I was hired to watch three kids one Saturday while their parents went to the local Oktoberfest. I supervised my kid best friend, named Kid, his younger brother, Little Brother, and the child of a friend of the parents, Tom.
Kid is seven, Little Brother and Tom are both three. During the course of watching these kids, based on the things I said, I realized that I had transitioned into an actual Adult, a real Grown Up.
An example of the Grown Up things I said:
When giving Little Brother and Tom beverages that did not have lids: “Don’t spill this.”
When informed for the 8th time in an hour that Little Brother wanted food, I responded: “You’re not hungry; you’re bored.”
When I found Little Brother in the garage rustling around in the dog food container: “Do not feed the dog food to the birds!” I then had to comfort a crying three-year-old, who was sad I wouldn’t let him feed the birds the dog’s food. Patiently, I explained that the birds have lots of food outside, and what does his dog have to eat? Dog food. That’s right. She can’t eat the seeds on the ground, or all the apples, or worms. All she has is dog food. Do you really want to feed all her food to the birds? Do you want your dog to go hungry? No, you don’t. So we don’t feed dog food to the birds.
About 20 minutes after giving Tom a lidless beverage: “I TOLD you not to spill that.”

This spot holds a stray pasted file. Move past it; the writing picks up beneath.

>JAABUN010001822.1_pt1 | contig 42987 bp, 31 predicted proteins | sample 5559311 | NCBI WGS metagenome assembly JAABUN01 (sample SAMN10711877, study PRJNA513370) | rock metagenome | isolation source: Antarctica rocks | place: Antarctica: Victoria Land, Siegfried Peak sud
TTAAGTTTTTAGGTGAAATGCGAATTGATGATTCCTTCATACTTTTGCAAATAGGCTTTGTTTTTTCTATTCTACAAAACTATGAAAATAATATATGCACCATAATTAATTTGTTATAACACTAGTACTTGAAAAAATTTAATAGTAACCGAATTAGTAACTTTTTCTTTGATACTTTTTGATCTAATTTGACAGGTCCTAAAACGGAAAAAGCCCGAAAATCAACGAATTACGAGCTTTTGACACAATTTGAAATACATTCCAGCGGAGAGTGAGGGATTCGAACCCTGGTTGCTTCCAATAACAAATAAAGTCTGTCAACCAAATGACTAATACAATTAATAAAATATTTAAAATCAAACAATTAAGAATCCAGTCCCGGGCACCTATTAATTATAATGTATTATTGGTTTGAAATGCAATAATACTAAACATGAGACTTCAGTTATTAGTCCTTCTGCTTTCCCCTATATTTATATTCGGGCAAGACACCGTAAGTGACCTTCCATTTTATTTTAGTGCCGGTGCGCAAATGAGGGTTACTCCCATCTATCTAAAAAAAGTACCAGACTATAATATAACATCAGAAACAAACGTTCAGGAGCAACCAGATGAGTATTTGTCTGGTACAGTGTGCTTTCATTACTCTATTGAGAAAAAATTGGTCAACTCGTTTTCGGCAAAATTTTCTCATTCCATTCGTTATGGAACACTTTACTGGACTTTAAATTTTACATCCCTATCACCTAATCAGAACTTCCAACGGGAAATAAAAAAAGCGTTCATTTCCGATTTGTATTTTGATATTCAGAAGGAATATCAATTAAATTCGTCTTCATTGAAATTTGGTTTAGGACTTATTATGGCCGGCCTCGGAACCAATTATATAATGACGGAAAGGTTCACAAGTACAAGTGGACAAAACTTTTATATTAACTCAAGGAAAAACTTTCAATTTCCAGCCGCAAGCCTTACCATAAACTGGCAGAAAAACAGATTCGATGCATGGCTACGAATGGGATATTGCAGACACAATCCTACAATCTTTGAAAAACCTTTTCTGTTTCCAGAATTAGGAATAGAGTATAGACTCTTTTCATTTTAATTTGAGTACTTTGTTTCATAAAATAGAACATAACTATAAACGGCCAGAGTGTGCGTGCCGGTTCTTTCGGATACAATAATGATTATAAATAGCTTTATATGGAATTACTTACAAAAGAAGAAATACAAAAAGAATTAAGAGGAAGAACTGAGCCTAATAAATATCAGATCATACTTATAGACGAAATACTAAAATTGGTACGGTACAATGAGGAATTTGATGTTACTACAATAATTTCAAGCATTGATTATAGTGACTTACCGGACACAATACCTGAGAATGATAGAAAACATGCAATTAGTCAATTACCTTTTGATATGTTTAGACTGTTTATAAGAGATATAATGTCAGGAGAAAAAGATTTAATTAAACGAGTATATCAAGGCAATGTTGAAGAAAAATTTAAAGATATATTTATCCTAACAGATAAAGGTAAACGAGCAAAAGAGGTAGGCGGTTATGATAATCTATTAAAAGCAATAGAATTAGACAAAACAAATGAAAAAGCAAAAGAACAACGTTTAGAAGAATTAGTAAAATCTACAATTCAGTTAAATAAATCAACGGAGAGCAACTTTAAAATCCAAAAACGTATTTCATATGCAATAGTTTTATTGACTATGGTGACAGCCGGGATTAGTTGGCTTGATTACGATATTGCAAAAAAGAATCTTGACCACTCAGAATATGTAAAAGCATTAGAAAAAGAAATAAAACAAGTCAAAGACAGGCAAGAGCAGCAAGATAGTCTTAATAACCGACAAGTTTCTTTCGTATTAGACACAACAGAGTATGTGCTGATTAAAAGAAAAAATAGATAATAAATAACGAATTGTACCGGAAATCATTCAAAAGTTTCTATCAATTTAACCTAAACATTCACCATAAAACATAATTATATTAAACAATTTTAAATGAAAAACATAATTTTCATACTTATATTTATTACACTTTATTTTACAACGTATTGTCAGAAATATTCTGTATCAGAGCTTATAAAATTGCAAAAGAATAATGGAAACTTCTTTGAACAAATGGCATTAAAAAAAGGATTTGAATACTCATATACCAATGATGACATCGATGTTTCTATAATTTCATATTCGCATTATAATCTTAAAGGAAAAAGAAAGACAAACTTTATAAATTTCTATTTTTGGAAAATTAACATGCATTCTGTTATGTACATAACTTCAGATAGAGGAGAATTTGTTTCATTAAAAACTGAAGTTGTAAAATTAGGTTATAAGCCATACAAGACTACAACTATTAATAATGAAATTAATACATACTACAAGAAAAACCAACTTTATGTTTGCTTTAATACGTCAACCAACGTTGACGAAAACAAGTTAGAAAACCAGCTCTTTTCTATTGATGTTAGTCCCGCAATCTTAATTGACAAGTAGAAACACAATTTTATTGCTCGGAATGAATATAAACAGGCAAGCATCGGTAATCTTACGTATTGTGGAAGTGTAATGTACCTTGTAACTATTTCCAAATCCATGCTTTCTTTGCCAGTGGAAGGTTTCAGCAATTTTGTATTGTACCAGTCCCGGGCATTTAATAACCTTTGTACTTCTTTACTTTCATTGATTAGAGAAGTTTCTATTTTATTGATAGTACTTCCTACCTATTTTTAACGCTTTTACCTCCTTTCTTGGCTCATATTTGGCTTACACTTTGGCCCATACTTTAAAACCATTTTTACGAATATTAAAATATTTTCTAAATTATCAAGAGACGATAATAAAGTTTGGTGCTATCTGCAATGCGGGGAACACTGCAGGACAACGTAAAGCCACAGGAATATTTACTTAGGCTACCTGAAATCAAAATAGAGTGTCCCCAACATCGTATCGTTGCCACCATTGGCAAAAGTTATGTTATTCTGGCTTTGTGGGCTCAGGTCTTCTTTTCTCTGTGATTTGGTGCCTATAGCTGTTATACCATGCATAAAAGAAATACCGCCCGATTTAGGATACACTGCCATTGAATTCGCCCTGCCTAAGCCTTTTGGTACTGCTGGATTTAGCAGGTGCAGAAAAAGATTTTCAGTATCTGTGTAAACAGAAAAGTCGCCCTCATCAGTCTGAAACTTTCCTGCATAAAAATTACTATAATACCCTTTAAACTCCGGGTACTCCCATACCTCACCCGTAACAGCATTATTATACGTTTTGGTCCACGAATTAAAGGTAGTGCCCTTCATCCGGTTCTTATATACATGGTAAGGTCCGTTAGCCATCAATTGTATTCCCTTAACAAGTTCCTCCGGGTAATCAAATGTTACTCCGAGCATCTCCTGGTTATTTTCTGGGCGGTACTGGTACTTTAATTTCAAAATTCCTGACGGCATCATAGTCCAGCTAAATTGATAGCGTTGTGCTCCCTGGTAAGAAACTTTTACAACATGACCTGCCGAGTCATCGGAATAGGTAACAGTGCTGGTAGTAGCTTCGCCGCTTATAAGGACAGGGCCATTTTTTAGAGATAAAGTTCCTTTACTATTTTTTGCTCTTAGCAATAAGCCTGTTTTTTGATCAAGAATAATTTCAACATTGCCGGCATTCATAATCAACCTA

When Kid asked me for permission: “No, you may not repaint the jeep.” He tried to convince me that, since I was the adult, it didn’t matter what his parents thought. I was in charge in that moment and should make decisions based on what he was wanting, not what I thought his parents might or might not find reasonable. “I’m not changing my mind. You may NOT repaint the jeep.”
After touching a spot on my jeans: “Why am I sticky?”
While watching Little Brother: “Did you just lick that?! Don’t lick things.”
When Tom handed me a pretzel to eat: “Um, Tom…this is wet. Why is this wet? I don’t think I’m going to eat it.”
When Little Brother touched his crotch for the third time in two minutes: “Are you SURE you don’t have to go potty again?”
When asked for more juice: “You guys each got three refills and now the bar is closed.”
When asked for more juice: “You can have water or milk,” I informed Little Brother. “I want juice!” he responded reasonably. “You can have water or juice,” I repeated.
When watching Little Brother play with his trucks: “Do NOT put that in the dog’s water then lick it!”
When supervising both three-year-olds in the sandbox: “Be gentle when you throw that.”
When supervising Little Brother’s potty time for the fourth time: “Get down from there. That’s not how you go potty.” He’d been sitting on the front of the toilet, lid down, facing the tank.
When Tom sat on me: “Why are you all wet?” His diaper needed changing. While wrangling Tom into a new diaper, Kid and Little Brother began wrestling. Little Brother bonked his head into Kid’s nose, causing Kid to fall to the ground crying. Forced to abandon my attempt to herd the wet pants’d Tom into a new diaper, I attended to a now-bleeding Kid. I got him a tissue, he stopped crying, and then he walked me through the steps of how to change a diaper. At that point, I really only had theoretical knowledge and not much actual practice, and none in the past decade.
As soon as that was done, the parents got home.